Patty’s Haflinger Cinco grazing in the breezeway.

Natural Free-Choice Hay Feeding

My friend Patty Symonds introduced me to hay feeders which she saw on Ove Lind’s Swedish Hoof School website

(Note: Ove has moved the feeder box designs to this new Slow Feeding site). Patty made one for use inside her barn’s breezeway, and I made mine for the pasture.

Fran Scott’s feeder box is portable and can be moved when raining.

Fran Scott’s Equine Slow Grazer Box
Fran’s box is top down instead of having grids on the sides. Here she offers an excellent step-by-step instructional video on how her slow grazer box was constructed. Fran’s box holds 3/4 of a bale of hay, but as explained in the video the size of the box depends upon the size of the grid – if you find a larger grid, you can make a larger box. Fran’s box is portable and can be moved during heavy rain, but there is a grid at the base which allows water to pass through. I’ve seen similar boxes made with a cover high above the horse’s heads, i.e., a tarp or a wooden roof.

 Eve Alexander’s Slow Feeder Hay Box

My feeder is 4 x 4 x 4 and stays in the pasture.

My feeder is 4 x 4 x 4 and stays in the pasture.

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There are so many benefits to free feeding hay in this way:

  • Horses eat when they are hungry and as much as they need, but because they only get small mouthfuls at a time, they don’t overeat so much that they would founder.
  • Horses don’t fight over food anymore.
  • Horses eat less hay, saving money.
  • Horses’ digestion is healthier because they are essentially grazing all day long.
  • Horses don’t stand at the gate begging.
  • Owners don’t have to carry hay to the pasture several times a day, or early in the morning.
  • No more hay spoiled by rain or trampled into the mud.

According to Merial, manufacturer of GastroGard® ulcer paste,

“Gastric ulceration is a widespread clinical finding among performance horses in training as well as in foals. Prevalence of up to 93% has been documented among horses in race training and in nearly 60% of other performance horses.”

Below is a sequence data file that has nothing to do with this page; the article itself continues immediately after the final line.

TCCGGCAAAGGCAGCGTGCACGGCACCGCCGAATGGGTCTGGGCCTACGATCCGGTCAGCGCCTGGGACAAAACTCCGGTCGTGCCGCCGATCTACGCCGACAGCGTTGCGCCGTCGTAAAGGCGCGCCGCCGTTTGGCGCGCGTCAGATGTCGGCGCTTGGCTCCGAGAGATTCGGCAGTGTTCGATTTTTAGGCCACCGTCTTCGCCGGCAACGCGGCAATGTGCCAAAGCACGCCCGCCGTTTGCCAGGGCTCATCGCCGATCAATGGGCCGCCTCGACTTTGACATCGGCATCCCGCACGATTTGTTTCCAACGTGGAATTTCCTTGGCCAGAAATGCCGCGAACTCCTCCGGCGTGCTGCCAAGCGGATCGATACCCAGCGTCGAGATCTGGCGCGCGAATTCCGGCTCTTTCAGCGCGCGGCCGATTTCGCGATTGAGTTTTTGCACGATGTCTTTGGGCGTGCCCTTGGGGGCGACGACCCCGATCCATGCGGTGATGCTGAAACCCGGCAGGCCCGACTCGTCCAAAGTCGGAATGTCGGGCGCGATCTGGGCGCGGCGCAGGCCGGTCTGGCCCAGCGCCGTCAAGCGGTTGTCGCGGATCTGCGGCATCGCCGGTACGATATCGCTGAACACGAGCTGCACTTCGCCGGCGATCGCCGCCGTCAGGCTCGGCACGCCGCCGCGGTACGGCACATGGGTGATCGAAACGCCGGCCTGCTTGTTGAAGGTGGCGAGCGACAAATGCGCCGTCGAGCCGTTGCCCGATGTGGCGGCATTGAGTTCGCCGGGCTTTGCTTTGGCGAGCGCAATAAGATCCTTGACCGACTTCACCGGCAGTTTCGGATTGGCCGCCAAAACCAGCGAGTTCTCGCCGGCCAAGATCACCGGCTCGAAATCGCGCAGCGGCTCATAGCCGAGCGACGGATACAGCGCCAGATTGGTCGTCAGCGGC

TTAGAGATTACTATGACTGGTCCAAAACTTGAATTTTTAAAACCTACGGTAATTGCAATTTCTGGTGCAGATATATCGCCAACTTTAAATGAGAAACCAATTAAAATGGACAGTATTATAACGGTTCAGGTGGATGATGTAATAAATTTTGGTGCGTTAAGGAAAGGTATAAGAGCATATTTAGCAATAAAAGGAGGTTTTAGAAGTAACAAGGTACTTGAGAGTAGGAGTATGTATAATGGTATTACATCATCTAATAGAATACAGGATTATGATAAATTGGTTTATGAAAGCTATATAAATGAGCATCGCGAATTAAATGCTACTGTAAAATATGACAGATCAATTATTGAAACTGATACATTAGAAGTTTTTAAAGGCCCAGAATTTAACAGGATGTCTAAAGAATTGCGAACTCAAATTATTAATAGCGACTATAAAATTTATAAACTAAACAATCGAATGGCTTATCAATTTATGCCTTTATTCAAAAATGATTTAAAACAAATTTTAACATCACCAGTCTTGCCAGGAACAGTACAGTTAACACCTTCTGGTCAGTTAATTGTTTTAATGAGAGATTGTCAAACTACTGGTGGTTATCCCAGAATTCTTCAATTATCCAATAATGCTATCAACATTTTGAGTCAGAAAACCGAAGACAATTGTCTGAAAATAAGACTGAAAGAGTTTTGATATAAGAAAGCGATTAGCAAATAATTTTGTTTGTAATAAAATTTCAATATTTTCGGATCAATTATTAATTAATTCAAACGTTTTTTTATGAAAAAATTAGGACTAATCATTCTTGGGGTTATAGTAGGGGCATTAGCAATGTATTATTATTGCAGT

Why do horses get ulcers? They get ulcers because their stomachs are built to process food most of the waking day. In the wild, horses forage all day long. But domesticated horses usually live in stalls where they are fed twice a day. If you’re lucky your barn owner might feed lunch, but most horses are fed a couple of flakes of hay at 7AM and again at 4PM. But their stomachs continue to create acids for digestion of food. Without anything in their empty stomachs, the acids eat at the horses’ stomach lining. It only takes about 1.5 hours for the food to pass through the small intestine so the food your horse ate at 7AM is gone by 9AM.

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This poor boarded horse suffered from a number of digestive ailments and died shortly after this picture was taken.

I feel terrible guilt for the years I kept my horses in boarding, never even thinking about their nutritional needs. It was taken care of for me! What did I know? No wonder the horses were uncooperative when I wanted to ride. They were hungry! How sad for domestic horses trapped in stalls, bored to death, hungry, and restless.

Now I know that horses need to be kept in as natural a state as possible and have dedicated my horsekeeping to that goal. Horses need to be outside where they can move freely.